SOL March 15th Old Story, New Context

There’s a short story I read years ago in German. The partial title was “Nebelliebe” (Fog Love) and it was actually a story told within a story. A man wakes up to find his small town completely absorbed by a dense fog. He’s a single guy who hasn’t experienced much excitement in his life, so this remarkable fog raises his hopes for new adventures. And these quickly arrive in the form of short visits in the homes of “fog widows” who welcome this lost stranger into their midst for a time until they find a reason to change their minds. The fog lasts for quite some time. (The full title of the story is “Bei Gnacke und Nebelliebe” in Loewe in Aspik by Gerhard Mensching.)

What has stuck with me about this story is the idea of families adapting to the circumstances by simply exchanging members – accepting the temporary loss of a father or partner and compensating by taking in a different male stranger and making the most of the situation. The premise is absurd and silly, but told in a way that makes the situation oddly intriguing. My mental pictures of people creating webs of string to help them navigate their immediate surroundings, of the adults taking the children’s whistles to signal to each other through the fog – these images have never fully left me. That’s the mark of strong fiction.

I suppose I was reminded of this story because we’re facing restricted movement regulations in Austria beginning tomorrow. Our family will be required to stay at home most of every day unless we are shopping or going to work. We may go out for walks but only alone or with family members. We have no idea how long this will last. There’s no fog, but we will face different challenges of living separately in community. I wonder how we might get to know our neighbors differently under the circumstances. I wonder which habits we will cultivate as a family to fend off cabin fever. I hope to have a bit more time to read. Rediscovering old stories while creating new ones seems a real possibility.

10 thoughts on “SOL March 15th Old Story, New Context

  1. I’m not familiar with that tale, but you have given an endearing summary! Such a creative basis for a plot – fog. Yes, I see the similarities with our pandemic, the living differently that must necessarily ensue. This line: “I wonder how we might get to know our neighbors differently under the circumstances” – I hope you and all of us will work to write about this, how things change due to the surreal circumstances we find ourselves in. Thank you for this!

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  2. I enjoyed your retelling I’d the story of the fog and found myself making connections to what is currently going on.

    I wonder which habits we will cultivate as a family to fend off cabin fever.

    We’re just in day 4 and there are some real positives. I’m not sure how we will feel in day 14 or 24 or however many days there might be. But for today, I can find the good. I know you will too.

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  3. I wish the U.S. would adopt similar measures. By the time we get around to it, it’s going to be far too late. I am curious how the rhythms of our lives will change. We’ve been self-quarantining for about a few days now and no cabin fever yet, but I know it’s coming. Luckily we live in a beautiful area to go hiking. I’m hoping the snow will melt soon and we’ll be able to start getting out a few times a week into nature. That will really help.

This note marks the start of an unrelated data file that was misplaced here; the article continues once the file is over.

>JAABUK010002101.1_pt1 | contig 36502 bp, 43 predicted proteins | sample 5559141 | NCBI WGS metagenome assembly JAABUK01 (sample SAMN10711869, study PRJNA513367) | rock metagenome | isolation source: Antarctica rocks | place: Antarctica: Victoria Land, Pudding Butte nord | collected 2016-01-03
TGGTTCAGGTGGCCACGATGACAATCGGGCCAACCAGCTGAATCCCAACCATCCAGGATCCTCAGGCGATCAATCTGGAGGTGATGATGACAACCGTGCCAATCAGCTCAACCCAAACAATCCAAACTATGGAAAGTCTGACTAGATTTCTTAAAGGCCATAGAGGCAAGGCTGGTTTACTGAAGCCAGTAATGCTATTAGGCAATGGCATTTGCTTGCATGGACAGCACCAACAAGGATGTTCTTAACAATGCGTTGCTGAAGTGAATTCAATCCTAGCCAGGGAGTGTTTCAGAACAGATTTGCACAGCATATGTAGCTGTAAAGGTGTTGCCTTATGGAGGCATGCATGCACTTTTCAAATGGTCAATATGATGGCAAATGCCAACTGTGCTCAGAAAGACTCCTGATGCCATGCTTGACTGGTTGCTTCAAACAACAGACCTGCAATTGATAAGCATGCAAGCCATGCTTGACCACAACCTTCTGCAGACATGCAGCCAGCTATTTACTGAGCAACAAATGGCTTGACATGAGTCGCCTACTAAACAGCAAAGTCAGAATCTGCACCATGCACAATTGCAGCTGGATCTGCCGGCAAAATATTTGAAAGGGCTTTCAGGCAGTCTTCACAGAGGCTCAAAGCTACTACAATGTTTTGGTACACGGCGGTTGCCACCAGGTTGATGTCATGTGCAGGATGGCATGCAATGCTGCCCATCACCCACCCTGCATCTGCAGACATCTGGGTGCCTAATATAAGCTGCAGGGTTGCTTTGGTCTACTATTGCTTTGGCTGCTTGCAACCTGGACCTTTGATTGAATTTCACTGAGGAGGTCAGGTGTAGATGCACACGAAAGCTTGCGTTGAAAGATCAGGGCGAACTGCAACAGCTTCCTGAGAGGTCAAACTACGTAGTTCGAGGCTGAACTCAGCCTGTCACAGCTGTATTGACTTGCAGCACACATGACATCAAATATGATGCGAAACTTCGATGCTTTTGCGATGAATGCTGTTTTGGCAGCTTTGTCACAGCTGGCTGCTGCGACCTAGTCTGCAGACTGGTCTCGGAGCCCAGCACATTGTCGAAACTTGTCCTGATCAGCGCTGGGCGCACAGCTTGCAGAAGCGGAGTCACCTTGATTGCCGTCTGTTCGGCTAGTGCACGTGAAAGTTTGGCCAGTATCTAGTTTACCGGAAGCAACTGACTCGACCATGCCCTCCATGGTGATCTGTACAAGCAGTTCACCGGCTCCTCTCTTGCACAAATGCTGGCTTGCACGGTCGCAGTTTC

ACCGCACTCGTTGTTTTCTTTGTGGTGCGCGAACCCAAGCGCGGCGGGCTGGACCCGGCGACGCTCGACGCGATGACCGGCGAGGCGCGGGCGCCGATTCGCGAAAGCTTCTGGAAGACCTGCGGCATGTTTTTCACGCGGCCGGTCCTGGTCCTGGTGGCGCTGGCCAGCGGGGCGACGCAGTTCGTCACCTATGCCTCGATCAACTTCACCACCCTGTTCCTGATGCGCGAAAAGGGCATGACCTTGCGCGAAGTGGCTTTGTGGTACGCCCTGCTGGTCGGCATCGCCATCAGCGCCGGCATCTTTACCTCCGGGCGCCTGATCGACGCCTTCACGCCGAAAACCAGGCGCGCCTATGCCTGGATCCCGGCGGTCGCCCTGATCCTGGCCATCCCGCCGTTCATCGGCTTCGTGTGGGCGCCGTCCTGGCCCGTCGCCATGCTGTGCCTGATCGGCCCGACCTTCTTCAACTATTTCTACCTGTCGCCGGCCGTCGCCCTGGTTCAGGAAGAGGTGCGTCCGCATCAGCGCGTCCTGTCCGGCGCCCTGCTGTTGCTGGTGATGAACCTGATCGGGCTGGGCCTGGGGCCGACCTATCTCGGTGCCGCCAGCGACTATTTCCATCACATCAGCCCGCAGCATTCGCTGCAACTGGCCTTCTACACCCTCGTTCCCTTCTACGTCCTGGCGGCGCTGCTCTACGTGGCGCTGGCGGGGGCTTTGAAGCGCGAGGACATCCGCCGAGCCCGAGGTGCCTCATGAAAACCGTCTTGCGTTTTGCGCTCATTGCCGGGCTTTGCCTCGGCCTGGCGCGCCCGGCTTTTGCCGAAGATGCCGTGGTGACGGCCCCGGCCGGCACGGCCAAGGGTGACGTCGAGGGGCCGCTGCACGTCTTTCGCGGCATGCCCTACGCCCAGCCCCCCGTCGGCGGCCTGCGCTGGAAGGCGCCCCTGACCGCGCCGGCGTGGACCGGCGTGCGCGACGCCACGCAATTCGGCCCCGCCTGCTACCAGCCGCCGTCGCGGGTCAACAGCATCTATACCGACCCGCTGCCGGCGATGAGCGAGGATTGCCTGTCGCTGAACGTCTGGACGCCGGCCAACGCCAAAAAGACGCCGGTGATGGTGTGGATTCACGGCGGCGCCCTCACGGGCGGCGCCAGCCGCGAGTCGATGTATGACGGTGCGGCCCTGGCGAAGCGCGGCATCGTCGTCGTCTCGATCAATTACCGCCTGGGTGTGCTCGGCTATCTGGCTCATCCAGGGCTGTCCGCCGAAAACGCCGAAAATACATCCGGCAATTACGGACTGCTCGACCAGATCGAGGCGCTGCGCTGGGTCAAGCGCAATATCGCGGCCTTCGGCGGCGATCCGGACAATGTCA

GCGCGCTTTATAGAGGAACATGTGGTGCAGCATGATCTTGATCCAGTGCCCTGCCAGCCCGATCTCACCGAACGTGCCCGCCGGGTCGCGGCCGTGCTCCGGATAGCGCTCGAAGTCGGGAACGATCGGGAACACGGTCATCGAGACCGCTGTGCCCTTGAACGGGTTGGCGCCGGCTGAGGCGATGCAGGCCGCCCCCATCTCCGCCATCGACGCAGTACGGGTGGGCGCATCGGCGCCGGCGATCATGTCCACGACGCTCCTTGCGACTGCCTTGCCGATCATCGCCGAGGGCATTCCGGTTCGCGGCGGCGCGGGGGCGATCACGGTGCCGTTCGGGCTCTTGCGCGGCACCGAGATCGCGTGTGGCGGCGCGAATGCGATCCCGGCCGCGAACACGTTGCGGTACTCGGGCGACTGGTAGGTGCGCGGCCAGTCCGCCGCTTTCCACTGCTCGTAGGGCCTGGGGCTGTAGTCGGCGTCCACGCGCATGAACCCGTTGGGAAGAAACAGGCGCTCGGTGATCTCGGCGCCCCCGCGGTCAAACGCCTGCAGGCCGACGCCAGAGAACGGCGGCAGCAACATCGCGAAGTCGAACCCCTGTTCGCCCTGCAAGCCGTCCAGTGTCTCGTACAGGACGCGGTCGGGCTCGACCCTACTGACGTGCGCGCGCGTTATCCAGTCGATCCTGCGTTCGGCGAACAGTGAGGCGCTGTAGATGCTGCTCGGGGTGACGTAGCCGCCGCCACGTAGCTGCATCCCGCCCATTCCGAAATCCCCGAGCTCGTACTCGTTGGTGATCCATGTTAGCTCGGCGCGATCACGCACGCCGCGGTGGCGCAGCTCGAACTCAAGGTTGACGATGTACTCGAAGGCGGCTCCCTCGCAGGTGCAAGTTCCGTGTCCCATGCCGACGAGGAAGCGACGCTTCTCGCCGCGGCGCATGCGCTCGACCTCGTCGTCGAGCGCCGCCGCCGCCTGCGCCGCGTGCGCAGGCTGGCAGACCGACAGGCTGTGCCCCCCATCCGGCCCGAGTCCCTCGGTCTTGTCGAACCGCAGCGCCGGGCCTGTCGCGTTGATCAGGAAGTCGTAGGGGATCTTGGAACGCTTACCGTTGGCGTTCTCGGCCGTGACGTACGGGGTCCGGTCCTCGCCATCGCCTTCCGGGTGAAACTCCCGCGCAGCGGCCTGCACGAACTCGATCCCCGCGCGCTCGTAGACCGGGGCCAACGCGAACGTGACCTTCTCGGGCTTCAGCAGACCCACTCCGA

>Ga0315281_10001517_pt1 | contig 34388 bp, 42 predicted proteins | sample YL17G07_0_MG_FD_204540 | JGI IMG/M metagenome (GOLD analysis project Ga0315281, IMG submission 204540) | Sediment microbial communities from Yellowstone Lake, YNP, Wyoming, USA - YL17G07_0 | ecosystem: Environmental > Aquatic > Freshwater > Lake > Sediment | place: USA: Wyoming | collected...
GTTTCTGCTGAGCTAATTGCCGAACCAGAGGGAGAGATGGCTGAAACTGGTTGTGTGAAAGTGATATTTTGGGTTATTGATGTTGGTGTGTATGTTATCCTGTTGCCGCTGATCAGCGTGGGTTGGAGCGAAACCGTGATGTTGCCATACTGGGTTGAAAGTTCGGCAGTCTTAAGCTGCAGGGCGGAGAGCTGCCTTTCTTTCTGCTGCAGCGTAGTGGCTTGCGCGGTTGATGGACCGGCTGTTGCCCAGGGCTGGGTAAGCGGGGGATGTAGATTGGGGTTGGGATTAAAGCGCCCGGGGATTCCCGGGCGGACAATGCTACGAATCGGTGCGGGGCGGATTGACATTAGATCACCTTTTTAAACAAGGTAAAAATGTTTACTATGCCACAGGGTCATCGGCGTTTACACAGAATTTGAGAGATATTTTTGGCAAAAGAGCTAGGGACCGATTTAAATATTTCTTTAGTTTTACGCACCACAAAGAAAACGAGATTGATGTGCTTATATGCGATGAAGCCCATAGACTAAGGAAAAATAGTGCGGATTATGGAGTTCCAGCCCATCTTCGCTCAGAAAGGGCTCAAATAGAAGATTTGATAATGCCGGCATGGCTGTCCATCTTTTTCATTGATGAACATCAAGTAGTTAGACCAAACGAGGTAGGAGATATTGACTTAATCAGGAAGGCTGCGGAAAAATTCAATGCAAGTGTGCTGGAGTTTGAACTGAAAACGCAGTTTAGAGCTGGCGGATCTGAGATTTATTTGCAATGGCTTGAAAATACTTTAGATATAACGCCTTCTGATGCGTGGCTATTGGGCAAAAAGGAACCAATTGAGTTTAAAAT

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  4. It is funny how some images stick with us. Yours is a much more elevated image than the one I used yesterday…an image from the Flintstones. Still, there must be something about certain images that seem significant or emotional and therefor worth storing. I hope you find fruitful moments in your isolation.

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  5. The idea of the families taking in strangers to temporarily replace the members who are missing in the fog – that has deep resonance for me. Here in Ottawa, our movements aren’t quite as restricted (yet) as yours will be, but we are definitely pulling inwards. Still, a small group of us – just a few families whose children attend the same school and who are regularly together – have banded together to create our own small ecosystem wherein we can move more freely. Here’s hoping that this helps us through the fog of covid19.

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  6. I’m intrigued by the story, and I kept thinking about the ways places I visited only a few months ago are now so different: Austria, Germany, Czech Republic, Greece, China—all in 2019. What a topsy-turvey world we live in. I heard David Brooks this morning suggest people use the NextDoor app to connect w/ people in their neighborhoods. We have a neighborhood FB page, but I also live in a community that self-isolated along religious lines, and I keto thinking about how that effects my experiences now. I texted a friend who moved a couple doors down last year to see how she is. Her son, a former student, is in Morocco and can’t leave. My friend and I promised to let the other know if we need anything.

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  7. Sounds like an interesting book! I am wondering too about how we as a family will fair through this isolation. We love each other, and we usually get better at spending time together the longer we do it. Right now we’re thinking about missing friends, but eventually we’ll settle into our home routine and probably won’t even notice the time is passing.

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